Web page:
Under low liquid level conditions, for example on the order of only a few inches between the transducer face 14 and the liquid surface, not only is there no target 24 echo, but there may well be multiple or harmonic echoes from the surface. These conditions are illustrated in the time lines of FIGS. 4A-4C (note that in FIGS. 4A-4C and FIG. 5 that dashed lines are used to show "hidden" edges of pulses that are combined into single pulses). Condition 1, FIG. 4A, occurs when several harmonic surface echo pulses are present and combine to form a long continuous pulse 100 with one non-combined higher order harmonic pulse 102 at the end. Thus, the FIFO memory 62 is clocked only twice at t1 and t2. With only two available pulses, it is virtually impossible to extract the correct fuel level from this data and therefore it is discarded. This can be detected as a CNT2=CNT3 condition in the FIFO data. If CNT2≠CNT3, then a valid t3 exists and a precise or reasonably averaged fuel level can be found since either condition 2 (FIG. 4B) or condition 3 (FIG. 4C) exists at this point. Under condition 2, t3 represents the actual fuel surface times two since it is known that the liquid surface is below the VOS target and t3 must therefore be the secondary fuel echo. Under condition 3, t3 represents a higher order surface echo harmonic which can thus be halved to achieve an averaging affect. Since conditions 2 and 3 are transitory in nature and rarely persist for more than one or two data samples, an averaging routine can take out most of the jitter typically encountered when the fuel level is near the transducer. Without this routine, the measured low fuel level can vary radically and jump to values of four to five times the actual level. Implementation of this aspect of the invention will be described in greater detail hereinafter.
FIG. 5 illustrates another echo condition that can arise. In this case, the first echo at t2 occurs at approximately one-half the time of the second echo at time t3. Under such circumstances, either the VOS echo and the primary surface echo (i.e. the first surface echo) have combined or the liquid surface is below the target and the echoes at t2 and t3 are primary and first harmonic echoes from the surface and an averaging technique can again be used as described hereinafter.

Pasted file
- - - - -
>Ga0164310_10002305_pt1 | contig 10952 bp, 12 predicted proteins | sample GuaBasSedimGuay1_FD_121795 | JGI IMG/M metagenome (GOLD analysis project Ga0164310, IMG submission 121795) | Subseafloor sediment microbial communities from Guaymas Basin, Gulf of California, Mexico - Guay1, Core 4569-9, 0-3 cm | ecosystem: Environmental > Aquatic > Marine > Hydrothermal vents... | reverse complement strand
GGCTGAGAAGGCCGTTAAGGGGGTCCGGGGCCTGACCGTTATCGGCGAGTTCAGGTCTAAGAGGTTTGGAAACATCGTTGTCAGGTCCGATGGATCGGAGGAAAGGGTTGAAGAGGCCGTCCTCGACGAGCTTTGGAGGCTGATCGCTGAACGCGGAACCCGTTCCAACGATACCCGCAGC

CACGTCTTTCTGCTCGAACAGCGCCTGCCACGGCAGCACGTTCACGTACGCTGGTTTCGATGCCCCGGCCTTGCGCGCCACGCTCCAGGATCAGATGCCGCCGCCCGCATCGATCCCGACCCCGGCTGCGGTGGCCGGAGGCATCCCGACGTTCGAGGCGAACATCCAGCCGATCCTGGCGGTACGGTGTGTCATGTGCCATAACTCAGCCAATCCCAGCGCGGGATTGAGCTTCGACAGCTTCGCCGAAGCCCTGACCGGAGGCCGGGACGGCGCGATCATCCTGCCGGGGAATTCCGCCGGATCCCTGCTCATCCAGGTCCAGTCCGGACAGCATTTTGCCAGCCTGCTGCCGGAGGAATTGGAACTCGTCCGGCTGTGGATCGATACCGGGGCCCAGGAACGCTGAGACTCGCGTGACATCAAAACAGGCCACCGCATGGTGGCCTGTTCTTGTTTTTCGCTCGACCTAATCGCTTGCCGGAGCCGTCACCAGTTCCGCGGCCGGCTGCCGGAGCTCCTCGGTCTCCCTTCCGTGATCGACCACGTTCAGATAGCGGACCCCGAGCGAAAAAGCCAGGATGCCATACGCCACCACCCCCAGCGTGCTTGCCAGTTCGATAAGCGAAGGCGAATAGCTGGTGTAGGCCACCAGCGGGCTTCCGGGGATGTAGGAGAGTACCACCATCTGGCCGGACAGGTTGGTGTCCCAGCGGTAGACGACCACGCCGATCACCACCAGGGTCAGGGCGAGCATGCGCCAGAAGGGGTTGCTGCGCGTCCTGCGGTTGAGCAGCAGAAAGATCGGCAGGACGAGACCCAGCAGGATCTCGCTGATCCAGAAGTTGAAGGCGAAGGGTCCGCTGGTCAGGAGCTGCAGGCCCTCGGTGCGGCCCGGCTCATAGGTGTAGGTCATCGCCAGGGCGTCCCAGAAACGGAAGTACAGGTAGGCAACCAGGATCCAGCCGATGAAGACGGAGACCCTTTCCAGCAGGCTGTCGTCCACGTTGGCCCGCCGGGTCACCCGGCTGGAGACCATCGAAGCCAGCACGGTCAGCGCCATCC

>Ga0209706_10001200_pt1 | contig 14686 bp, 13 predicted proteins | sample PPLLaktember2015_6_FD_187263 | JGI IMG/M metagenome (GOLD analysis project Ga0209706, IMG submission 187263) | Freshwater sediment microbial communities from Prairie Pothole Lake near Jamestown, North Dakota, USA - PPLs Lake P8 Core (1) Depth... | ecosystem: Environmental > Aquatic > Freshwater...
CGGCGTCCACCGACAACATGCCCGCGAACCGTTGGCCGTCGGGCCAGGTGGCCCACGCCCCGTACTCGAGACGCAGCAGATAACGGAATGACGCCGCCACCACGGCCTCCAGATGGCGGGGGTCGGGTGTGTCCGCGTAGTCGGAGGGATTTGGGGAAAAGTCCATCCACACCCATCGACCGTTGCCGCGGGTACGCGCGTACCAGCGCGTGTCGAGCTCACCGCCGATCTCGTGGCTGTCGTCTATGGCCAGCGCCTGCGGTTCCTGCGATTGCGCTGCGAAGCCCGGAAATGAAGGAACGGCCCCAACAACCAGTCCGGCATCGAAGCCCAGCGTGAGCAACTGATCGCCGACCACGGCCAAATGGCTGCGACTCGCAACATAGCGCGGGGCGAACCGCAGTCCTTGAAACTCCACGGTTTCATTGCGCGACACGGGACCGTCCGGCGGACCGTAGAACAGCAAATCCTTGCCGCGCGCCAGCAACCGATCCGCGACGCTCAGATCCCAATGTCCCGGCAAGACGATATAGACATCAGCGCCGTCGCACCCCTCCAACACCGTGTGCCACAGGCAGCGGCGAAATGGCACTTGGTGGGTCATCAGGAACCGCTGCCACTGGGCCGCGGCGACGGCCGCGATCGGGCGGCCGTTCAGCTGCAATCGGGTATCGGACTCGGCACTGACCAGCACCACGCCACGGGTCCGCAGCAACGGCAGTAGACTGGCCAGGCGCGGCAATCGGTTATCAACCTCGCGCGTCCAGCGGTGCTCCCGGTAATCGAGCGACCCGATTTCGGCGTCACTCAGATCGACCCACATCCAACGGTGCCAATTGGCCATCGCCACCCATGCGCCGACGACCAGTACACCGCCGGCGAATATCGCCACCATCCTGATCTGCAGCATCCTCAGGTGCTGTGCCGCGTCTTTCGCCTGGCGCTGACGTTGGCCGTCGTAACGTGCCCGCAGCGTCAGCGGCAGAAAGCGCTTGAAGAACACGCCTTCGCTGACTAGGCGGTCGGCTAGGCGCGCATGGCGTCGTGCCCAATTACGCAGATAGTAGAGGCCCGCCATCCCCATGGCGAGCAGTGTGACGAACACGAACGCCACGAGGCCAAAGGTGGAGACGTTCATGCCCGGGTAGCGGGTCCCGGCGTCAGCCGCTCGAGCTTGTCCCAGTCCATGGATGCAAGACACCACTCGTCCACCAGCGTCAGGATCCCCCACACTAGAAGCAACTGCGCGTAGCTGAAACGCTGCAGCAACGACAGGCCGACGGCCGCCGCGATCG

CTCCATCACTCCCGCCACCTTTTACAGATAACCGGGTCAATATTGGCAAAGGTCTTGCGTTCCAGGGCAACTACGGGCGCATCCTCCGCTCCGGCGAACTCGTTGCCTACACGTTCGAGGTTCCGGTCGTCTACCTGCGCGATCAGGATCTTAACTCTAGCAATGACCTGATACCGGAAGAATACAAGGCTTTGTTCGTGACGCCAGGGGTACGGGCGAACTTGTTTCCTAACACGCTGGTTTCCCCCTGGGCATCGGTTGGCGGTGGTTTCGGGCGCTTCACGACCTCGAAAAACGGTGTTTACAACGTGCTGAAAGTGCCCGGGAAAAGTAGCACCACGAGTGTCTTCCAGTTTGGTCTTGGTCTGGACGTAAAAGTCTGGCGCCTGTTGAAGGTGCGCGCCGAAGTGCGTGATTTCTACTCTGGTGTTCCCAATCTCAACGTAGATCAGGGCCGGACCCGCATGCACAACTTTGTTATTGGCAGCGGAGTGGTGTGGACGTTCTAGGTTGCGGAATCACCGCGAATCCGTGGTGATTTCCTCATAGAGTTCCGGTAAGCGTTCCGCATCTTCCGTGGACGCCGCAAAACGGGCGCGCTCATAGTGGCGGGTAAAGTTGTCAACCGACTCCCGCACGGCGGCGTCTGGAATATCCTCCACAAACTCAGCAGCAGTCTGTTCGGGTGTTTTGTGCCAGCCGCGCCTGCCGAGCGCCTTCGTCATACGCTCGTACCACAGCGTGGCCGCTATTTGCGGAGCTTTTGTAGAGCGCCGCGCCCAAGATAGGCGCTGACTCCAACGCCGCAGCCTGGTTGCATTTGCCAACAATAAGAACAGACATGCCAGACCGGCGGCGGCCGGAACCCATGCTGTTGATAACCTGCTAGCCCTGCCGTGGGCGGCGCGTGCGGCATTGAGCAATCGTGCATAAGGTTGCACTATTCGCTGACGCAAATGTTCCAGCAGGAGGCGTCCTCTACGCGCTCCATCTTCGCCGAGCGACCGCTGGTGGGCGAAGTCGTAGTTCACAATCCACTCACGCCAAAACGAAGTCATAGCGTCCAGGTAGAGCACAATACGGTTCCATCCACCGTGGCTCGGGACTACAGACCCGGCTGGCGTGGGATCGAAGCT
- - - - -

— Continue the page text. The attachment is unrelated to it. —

Referring next to FIGS. 6A and 6B, a suitable liquid gauging control algorithm that implements the various aspects of the present invention is illustrated. This algorithm is realized in software, in this case, as part of the controller 50 operating program.
The control algorithm starts at step 200 with two counters "A" and "N" set to zero value. At step 202 the initial system gain is set at HIGH. This gain value can refer to either the receiver circuitry gain sensitivity, the transmit gain level (e.g. transmit power) or both, depending on the particular application. Also at step 202 the number of transmit cycles, in this case one, can be set to a preferred initial value.
At step 204 the selected probe is excited by application of the ultrasonic excitation signal, and the ultrasonic energy is transmitted into the liquid toward the liquid surface. Step 206 represents the data acquisition period in which the echoes are detected, if any, and converted to the CNT1, CNT2 and CNT3 values that are stored in the FIFO memory 62 and thereafter read out of the FIFO by the controller 50.
At step 208 the VOS cnt and Surface cnt values are calculated as set forth hereinabove.
At step 210 the program checks whether CNT1=CNT2. If the result is YES, this indicates that either no echoes were received or a hardware failure has occurred. The program proceeds to step 212 and checks if CNT1=CNT2=0. If the result is YES, then a hardware failure is indicated at step 214 and the program exits. If the result at step 212 is NO, then the system checks at step 216 whether the number of transmit cycles is the maximum, in this case eight. If not, then at step 218 the controller 50 increases the number of transmit cycles by two, and returns to step 204 to re-excite the probe transducer. Thus, assuming a hardware failure is not indicated, the system attempts to obtain valid echoes by increasing the number of transmit cycles up to a predetermined number.
If at step 216 the maximum number of transmit cycles has been attempted, then at step 220 the program checks if the system gain is at HIGH. If the result is NO, the program returns to step 202, sets the gain to HIGH and again excites the transducer in an attempt to obtain valid echoes. If the result at step 220 is YES, then the system has reached its maximum gain and transmit cycle attempts without having obtained valid echoes. Accordingly, the system exits the program as valid echo data cannot be obtained. At this point, prior to exiting, the system could execute diagnostics routines or other self-tests if required in an attempt to determine the cause of the inability to obtain valid echoes, e.g. the system could perform diagnostics tests on the signal processing circuits to determine if there is a hardware failure.